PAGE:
May 12, 2010

Climbing Hydrangea

Hydrangea anomala petiolaris

Many gardeners know of Whiteflower Farm in Litchfield, Connecticut from their very upscale plant catalog.  Those who have visited the garden store in person have also seen the absolutely stunning LLoyd border, created by Fergus Garrett of Great Dixter --- almost 300 feet of wild chaotic abandonment that is the most gorgeous riot of perennials and shrubs you could hope to see in one place.

The entire farm has acres of display gardens (including one of all white flowers of course) that are a destination visit in themselves.  White wisteria in great cascades, a giant beech you can hide in for days, tulips in spring, dahlias in summer ... it's just a gardener's delight.

But most of that was wasted on me when I first visited, because I was struck dead in my tracks by the mountain of foliage and blooms smack in front of the store:
 Photo from Whiteflower Farm's website catalog

A huge mass of Hydrangea anomala petiolaris - climbing hydrangea - was smothering the entire length of the stone wall at the entrance.  It didn't climb so much as drape and mound over the wall.

So of course I came home with a gallon plant.  I didn't have a stone wall for it to smother, but I thought I could get it to grow up over a wooden pergola that frames the top of the garage doors.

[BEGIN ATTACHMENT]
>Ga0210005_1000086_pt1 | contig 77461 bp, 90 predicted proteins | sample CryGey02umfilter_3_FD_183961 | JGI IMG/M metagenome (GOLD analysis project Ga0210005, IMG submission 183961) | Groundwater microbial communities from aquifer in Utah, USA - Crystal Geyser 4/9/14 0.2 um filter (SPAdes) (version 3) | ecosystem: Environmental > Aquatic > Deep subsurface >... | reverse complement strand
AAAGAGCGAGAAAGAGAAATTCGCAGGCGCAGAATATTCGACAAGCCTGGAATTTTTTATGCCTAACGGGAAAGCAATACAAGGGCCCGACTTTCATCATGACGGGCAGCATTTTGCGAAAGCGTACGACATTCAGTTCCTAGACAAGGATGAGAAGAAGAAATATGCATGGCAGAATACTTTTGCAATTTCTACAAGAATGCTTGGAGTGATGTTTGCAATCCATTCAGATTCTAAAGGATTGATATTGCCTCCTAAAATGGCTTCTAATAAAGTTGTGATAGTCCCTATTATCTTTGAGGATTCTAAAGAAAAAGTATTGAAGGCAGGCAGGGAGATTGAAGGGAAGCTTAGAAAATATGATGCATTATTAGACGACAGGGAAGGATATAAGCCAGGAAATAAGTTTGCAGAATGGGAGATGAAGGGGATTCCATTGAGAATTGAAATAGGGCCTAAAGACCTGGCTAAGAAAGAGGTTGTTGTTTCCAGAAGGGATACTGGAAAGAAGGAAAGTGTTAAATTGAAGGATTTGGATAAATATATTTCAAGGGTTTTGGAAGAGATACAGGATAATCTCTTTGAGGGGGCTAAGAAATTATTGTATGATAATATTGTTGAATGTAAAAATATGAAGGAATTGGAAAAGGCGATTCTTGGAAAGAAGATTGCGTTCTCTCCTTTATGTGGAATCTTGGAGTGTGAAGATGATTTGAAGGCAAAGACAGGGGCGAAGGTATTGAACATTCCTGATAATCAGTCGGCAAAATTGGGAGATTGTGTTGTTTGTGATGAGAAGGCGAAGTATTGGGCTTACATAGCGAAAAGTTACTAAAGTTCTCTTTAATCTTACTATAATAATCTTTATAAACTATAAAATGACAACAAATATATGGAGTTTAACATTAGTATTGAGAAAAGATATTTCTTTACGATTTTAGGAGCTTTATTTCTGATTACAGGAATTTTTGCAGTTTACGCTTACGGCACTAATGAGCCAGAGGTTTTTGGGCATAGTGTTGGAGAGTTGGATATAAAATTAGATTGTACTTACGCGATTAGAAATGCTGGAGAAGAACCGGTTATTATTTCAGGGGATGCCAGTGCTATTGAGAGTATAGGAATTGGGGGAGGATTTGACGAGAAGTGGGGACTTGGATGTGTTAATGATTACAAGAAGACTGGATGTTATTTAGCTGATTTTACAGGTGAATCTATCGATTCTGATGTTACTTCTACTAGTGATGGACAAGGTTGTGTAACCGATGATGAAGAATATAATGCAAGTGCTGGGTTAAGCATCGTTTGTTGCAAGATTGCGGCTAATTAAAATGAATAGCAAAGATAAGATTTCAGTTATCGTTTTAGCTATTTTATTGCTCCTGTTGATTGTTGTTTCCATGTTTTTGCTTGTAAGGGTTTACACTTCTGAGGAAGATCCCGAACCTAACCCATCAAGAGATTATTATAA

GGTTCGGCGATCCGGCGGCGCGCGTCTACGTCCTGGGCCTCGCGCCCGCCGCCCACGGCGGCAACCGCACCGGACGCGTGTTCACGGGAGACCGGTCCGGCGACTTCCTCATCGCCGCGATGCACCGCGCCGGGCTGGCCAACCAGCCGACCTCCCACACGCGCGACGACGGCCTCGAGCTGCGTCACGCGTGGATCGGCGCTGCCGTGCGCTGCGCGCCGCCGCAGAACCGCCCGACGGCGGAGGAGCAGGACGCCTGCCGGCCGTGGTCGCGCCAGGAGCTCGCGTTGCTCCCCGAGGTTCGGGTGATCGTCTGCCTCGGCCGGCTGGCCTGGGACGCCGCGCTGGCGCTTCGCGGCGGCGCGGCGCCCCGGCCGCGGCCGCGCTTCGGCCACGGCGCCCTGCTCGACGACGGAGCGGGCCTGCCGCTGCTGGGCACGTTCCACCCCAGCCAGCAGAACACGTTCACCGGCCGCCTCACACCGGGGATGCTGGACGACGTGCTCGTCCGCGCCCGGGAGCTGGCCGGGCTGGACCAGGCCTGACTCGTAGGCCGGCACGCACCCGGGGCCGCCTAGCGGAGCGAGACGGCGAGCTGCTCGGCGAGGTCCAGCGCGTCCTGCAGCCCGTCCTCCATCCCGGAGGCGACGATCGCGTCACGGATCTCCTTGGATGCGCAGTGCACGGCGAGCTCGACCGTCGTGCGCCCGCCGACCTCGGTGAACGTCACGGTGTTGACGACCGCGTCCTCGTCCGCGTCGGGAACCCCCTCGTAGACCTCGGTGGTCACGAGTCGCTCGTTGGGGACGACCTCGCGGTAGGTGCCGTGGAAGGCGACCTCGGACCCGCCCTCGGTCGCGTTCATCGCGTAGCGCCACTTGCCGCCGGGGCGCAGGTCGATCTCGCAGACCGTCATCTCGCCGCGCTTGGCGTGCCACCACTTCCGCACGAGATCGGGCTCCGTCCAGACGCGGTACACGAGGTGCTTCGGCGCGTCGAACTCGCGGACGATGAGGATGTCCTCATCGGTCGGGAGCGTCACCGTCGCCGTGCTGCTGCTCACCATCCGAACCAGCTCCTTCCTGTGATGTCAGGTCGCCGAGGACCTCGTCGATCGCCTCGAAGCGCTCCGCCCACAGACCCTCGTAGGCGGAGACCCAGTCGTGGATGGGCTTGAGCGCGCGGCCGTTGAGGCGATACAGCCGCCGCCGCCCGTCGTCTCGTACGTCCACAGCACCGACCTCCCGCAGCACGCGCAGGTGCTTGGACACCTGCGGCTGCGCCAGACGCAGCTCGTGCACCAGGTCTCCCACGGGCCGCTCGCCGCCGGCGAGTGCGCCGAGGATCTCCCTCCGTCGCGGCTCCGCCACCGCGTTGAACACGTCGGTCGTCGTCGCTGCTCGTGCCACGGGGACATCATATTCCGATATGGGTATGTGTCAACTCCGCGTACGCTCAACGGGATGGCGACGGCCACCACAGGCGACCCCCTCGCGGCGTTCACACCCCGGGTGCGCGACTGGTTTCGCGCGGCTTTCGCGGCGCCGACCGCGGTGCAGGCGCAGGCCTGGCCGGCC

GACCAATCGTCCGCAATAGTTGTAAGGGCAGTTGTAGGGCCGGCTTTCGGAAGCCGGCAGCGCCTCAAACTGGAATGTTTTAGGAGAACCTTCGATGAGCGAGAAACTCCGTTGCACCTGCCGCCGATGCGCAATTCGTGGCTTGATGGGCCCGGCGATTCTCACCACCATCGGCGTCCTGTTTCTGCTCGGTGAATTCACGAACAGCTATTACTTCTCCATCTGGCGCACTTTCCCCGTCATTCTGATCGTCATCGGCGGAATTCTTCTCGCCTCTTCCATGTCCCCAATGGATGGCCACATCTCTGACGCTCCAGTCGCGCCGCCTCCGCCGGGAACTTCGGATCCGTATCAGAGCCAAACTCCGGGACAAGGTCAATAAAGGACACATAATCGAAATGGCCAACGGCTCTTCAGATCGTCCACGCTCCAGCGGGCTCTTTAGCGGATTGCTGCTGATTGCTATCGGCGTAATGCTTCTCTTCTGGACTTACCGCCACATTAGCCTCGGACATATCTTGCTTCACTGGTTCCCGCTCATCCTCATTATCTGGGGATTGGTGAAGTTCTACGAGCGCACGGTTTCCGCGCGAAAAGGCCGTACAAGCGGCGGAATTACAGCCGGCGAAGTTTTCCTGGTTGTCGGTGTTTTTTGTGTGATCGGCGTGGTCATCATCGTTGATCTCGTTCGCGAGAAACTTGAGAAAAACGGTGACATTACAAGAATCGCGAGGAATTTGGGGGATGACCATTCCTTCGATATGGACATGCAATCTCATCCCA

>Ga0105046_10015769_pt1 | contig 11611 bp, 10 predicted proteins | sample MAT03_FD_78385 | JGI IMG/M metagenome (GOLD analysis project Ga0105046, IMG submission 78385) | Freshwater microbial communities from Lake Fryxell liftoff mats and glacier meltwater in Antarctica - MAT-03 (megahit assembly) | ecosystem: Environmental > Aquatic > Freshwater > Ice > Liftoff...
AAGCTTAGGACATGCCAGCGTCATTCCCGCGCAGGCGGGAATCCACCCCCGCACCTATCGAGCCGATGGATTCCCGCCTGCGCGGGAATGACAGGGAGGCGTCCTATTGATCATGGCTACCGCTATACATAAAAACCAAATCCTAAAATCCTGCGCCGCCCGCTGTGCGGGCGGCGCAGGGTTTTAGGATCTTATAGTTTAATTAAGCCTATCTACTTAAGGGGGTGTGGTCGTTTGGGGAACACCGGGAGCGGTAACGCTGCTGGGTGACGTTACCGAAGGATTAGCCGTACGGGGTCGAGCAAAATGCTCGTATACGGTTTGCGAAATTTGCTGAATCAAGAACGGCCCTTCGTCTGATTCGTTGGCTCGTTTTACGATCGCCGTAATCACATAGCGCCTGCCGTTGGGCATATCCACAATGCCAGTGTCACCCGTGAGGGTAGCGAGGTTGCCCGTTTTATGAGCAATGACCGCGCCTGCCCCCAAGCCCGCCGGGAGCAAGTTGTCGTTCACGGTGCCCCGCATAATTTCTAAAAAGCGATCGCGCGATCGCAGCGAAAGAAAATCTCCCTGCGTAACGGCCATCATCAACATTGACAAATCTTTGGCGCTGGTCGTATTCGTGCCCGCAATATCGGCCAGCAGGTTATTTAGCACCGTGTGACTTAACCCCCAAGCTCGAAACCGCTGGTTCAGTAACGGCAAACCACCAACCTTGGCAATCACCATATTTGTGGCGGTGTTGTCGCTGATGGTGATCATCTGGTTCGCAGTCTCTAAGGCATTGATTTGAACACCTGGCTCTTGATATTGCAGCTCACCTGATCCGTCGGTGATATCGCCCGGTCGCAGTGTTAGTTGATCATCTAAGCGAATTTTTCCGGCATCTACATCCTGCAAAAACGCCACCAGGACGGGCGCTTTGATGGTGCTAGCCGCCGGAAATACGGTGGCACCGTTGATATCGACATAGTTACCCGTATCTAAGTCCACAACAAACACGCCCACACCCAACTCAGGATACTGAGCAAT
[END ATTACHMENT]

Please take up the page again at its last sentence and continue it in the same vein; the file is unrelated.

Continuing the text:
Doesn't this bare structure cry out for a big flowering vine to cover it?  I thought about wisteria, maybe honeysuckle, but in the end I really wanted the glorious mass of that climbing hydrangea with all of its attributes: creamy white flowers in June, glossy green foliage, peeling cinnamon colored twisted stems in winter.

So in 2006, I put the hydrangea in, right next to the left corner of the garage.  But the pergola that I wanted it to cover is about 8 feet high.  The plant was two feet high.  Climbing hydrangeas have air rootlets that will cling to any flat surface, which lets it climb so beautifully over everything, even rising up a flat wall.  But how to get it to grow up, reach for the pergola, and then hop onto it?

I caged it to start, so it wouldn't just mound and flop over in a heap.

By 2008 it looked like this, a slow grower for the first few years, but then it takes off:

In 2009 it was filling out, but I still couldn't see how it would make the leap from the top of its tutelier cage to the edge of the pergola.  Jump!  Leap!  Get up there dammit!  I gave it a lattice support to climb on its way up:

Will it ever get there?  It's leaning heavily on the flimsy lattice panel: 

This spring it's getting closer.  Does it realize I want it to keep going upward, or is it going to just mound over into a pile, taking the lattice panel with it, completely blocking the garage door?

Help!  Should I prune it below to make it less dense and encourage only the top growing stems to keep going?  Should I let it just keep massing on its own, and wait for it to be tall enough to drape over the pergola?  Should I keep talking to it (you do talk to your plants, don't you?) and remind it that there is a goal here and I need a little cooperation?